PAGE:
WHISPERS IN LOGGIA – Rome on this last day of April forecasts a significant, long-tipped move in the liturgy world: Il Giornale‘s Andrea Tornielli reports that, possibly come Saturday, the Pope will transfer the #2 of the Congregation for Divine Worship Archbishop Malcolm Ranjith back to his native Sri Lanka as archbishop of Colombo.
First aired last October in the pages of The Tablet, the move for the B16 favorite would place the 60 year-old prelate (right) at the forefront of the crucial Asian church and possibly, Tornielli writes, in line for the cardinal’s red hat, an honor given to just one previous Sri Lankan over Catholicism’s centuries of history in the war-torn island-nation.
An auxiliary in the 700,000-member Colombo church before stints as a diocesan bishop, Vatican official and papal diplomat, Ranjith’s become a flashpoint in church circles over his staunch support for the 1962 Missal and traditional practices such as receiving the Eucharist kneeling and on the tongue, all elements of Benedict XVI’s liturgical program. While the archbishop was restored to the Curia months after his patron’s election to Peter’s chair as lieutenant to the then-CDW prefect Cardinal Francis Arinze, the dynamic atop the global church’s liturgy office has shifted even more decisively in Benedict’s favor since the arrival late last year of its new head Cardinal Antonio Cañizares, a longstanding collaborator of the Pope’s whose closeness to Benedict once earned him the nickname “Ratzingerino,” the “Little Ratzinger.”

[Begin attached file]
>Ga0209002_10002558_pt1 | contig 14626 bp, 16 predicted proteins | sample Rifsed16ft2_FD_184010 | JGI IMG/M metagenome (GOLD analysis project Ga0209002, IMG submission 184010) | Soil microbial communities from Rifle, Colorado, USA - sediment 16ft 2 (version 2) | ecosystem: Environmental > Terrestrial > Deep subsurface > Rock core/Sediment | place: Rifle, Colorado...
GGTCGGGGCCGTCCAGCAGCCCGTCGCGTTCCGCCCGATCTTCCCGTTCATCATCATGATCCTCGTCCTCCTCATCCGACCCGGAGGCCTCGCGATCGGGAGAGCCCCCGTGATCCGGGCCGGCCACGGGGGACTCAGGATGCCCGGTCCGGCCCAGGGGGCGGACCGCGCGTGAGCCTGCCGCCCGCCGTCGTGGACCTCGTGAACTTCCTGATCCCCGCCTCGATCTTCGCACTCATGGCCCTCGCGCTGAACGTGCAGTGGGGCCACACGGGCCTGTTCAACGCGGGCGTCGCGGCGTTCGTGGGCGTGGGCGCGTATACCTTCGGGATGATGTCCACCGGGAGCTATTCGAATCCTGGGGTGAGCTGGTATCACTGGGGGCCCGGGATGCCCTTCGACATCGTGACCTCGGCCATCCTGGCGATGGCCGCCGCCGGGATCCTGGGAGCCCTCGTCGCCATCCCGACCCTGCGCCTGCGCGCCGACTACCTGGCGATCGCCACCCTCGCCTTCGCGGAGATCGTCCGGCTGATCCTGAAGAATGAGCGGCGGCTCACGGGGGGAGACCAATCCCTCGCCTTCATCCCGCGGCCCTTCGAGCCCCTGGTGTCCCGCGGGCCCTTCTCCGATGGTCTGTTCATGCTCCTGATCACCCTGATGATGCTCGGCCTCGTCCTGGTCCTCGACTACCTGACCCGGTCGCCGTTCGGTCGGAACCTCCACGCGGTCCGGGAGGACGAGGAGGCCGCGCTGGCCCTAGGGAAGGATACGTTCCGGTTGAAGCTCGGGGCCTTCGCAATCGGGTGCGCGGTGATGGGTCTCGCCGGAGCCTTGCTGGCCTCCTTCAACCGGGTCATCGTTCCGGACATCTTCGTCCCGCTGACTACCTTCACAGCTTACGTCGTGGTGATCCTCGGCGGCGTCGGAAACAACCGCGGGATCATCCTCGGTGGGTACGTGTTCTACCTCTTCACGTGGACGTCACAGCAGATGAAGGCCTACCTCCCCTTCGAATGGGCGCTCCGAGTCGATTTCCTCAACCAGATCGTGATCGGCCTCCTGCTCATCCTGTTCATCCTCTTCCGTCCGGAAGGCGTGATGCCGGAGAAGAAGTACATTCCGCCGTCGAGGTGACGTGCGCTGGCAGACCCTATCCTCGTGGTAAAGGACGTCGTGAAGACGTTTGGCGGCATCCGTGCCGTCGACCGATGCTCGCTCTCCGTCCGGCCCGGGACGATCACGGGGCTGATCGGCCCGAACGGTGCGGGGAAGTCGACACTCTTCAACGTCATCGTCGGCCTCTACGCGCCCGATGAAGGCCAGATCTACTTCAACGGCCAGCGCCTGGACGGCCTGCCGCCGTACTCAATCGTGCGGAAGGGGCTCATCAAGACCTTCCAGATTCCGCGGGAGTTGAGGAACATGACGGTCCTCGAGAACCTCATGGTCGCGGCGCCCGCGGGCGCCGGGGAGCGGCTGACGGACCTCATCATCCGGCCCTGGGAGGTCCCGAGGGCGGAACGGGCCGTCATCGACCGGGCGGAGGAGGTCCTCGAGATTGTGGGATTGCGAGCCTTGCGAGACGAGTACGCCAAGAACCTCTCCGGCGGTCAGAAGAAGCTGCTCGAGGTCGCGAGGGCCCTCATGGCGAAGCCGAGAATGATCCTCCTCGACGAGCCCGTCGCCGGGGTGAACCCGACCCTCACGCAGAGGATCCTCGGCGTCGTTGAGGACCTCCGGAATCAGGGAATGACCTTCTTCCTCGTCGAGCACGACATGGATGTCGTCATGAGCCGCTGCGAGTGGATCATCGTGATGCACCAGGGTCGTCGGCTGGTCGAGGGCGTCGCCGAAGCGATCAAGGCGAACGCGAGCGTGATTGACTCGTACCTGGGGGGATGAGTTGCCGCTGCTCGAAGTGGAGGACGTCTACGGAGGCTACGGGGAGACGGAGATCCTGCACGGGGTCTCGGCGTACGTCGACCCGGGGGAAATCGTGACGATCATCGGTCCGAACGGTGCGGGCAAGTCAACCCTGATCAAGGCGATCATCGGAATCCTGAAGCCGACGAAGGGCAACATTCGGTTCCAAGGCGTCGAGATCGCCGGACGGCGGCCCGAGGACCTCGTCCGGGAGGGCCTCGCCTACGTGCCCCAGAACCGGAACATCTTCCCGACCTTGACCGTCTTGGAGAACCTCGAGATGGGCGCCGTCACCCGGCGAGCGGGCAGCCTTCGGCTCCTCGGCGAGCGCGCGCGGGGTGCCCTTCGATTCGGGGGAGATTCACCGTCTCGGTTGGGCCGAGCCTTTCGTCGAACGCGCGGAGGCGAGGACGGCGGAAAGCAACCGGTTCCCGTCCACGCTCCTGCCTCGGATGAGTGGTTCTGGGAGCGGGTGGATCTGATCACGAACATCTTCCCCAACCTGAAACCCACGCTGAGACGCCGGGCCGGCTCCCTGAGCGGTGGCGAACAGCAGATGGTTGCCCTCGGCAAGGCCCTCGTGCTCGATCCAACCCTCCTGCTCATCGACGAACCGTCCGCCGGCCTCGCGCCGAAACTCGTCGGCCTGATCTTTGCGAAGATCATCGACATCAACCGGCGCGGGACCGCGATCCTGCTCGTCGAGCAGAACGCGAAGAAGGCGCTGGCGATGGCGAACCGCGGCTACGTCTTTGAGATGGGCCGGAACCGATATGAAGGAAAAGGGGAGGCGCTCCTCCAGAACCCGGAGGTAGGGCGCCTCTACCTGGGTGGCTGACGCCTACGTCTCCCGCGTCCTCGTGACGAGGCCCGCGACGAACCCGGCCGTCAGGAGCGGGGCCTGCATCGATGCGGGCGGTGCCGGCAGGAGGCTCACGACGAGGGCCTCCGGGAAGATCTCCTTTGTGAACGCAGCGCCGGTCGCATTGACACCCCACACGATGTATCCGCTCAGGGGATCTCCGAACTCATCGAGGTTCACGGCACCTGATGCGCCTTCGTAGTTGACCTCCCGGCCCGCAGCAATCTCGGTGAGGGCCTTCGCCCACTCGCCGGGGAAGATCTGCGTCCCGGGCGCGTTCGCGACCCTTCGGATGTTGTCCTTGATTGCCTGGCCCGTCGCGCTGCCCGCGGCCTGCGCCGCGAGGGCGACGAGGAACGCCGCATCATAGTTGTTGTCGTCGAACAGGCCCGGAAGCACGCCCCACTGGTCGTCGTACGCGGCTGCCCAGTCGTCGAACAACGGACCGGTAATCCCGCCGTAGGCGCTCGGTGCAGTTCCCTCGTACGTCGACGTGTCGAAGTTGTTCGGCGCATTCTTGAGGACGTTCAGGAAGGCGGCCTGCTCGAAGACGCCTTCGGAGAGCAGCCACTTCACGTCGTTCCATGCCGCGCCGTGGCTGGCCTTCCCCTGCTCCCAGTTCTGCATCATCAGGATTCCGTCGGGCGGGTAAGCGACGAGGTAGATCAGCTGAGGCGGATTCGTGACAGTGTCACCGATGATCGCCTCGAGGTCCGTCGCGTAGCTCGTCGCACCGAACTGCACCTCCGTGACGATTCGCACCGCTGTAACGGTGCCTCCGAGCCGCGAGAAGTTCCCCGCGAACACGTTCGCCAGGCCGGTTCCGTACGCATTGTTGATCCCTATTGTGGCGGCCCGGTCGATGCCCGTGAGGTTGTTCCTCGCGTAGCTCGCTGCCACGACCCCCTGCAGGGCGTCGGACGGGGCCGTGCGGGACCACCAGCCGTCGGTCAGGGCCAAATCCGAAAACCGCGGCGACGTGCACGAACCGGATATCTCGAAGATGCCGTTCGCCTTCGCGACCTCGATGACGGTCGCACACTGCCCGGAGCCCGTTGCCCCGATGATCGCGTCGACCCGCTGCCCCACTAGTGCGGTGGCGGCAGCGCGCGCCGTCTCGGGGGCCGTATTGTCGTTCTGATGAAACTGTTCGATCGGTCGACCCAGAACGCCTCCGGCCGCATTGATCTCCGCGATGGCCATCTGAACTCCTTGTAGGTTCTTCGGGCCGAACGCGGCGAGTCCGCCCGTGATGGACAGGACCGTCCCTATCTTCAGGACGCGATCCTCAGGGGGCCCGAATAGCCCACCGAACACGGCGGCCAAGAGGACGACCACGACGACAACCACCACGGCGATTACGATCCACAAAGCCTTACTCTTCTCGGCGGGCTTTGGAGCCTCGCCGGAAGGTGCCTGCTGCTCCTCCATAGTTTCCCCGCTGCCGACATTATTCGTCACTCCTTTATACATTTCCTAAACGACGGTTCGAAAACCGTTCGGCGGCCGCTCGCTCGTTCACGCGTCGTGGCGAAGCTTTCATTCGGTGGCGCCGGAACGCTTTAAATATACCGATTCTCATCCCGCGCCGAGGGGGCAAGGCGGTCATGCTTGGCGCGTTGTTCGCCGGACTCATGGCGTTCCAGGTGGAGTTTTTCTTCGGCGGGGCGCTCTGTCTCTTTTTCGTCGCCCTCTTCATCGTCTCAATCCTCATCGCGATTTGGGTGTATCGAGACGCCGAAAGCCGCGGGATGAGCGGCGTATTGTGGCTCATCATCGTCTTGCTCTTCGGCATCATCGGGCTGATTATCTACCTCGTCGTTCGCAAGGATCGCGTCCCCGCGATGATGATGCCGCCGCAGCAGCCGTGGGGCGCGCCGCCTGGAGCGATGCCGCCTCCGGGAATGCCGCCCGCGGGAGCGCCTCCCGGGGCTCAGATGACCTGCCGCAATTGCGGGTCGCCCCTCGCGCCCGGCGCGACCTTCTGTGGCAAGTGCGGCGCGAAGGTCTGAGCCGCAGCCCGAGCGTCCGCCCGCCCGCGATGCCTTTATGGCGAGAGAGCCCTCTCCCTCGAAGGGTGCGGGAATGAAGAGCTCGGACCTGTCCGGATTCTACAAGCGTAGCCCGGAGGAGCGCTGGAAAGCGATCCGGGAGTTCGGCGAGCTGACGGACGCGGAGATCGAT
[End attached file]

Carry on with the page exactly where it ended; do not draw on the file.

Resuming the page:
With the Congregation overseeing the approvals for the revised translation of the Missale Romanum in English, Tornielli notes that Ranjith’s successor at Divine Worship is “with all probability” likely to be “an Anglophone prelate.” If the Colombo appointment proceeds as reported, the Curialist would succeed Archbishop Oswald Gomis, who reached the retirement age of 75 in December 2007.
Rocco Palmo writes from America for The Tablet, the international Catholic weekly published in London. He also authors “Almost Holy,” a fortnightly column for Busted Halo, an online magazine on spirituality and culture run by the Paulist Fathers. Palmo’s appeared as a commentator on things Catholic in The New York Times, Associated Press, The San Francisco Chronicle, BBC, National Public Radio, The Washington Post and Religion News Service, among other print and broadcast outlets. A Philadelphia native, Rocco Palmo attended the University of Pennsylvania, from which he earned the Bachelor of Arts in Political Science.